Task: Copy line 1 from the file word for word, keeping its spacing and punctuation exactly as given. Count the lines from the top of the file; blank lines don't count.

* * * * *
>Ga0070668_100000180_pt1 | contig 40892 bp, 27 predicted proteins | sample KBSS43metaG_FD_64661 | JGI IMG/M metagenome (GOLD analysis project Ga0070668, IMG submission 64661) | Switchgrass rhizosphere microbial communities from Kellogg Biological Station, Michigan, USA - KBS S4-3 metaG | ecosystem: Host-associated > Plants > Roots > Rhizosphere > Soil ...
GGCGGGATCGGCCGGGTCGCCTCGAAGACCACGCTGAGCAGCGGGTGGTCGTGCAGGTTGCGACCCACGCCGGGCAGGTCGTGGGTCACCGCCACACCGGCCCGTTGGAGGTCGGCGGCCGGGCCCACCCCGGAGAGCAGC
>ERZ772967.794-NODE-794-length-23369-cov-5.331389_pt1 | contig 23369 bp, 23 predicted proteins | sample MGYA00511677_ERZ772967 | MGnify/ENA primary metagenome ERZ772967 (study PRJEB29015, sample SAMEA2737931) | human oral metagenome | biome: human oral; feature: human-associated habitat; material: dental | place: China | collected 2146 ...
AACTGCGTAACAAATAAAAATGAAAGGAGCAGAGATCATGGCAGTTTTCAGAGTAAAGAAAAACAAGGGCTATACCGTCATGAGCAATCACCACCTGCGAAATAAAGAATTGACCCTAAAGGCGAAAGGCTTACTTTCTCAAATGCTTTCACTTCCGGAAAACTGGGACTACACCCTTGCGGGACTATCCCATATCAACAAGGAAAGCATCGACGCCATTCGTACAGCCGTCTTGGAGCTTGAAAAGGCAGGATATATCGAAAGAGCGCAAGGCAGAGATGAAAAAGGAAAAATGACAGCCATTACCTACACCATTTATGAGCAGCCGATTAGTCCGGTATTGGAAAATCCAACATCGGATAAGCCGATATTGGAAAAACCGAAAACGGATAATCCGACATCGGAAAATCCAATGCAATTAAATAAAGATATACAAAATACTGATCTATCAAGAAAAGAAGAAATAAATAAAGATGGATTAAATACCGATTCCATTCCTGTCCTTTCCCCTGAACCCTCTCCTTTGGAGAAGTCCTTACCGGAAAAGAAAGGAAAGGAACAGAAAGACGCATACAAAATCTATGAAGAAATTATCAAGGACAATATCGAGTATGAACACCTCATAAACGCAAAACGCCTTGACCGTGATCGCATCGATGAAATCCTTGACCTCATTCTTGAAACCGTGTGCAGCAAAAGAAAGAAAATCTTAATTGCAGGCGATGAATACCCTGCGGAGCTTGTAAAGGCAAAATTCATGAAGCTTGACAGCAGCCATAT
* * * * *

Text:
>Ga0070668_100000180_pt1 | contig 40892 bp, 27 predicted proteins | sample KBSS43metaG_FD_64661 | JGI IMG/M metagenome (GOLD analysis project Ga0070668, IMG submission 64661) | Switchgrass rhizosphere microbial communities from Kellogg Biological Station, Michigan, USA - KBS S4-3 metaG | ecosystem: Host-associated > Plants > Roots > Rhizosphere > Soil ...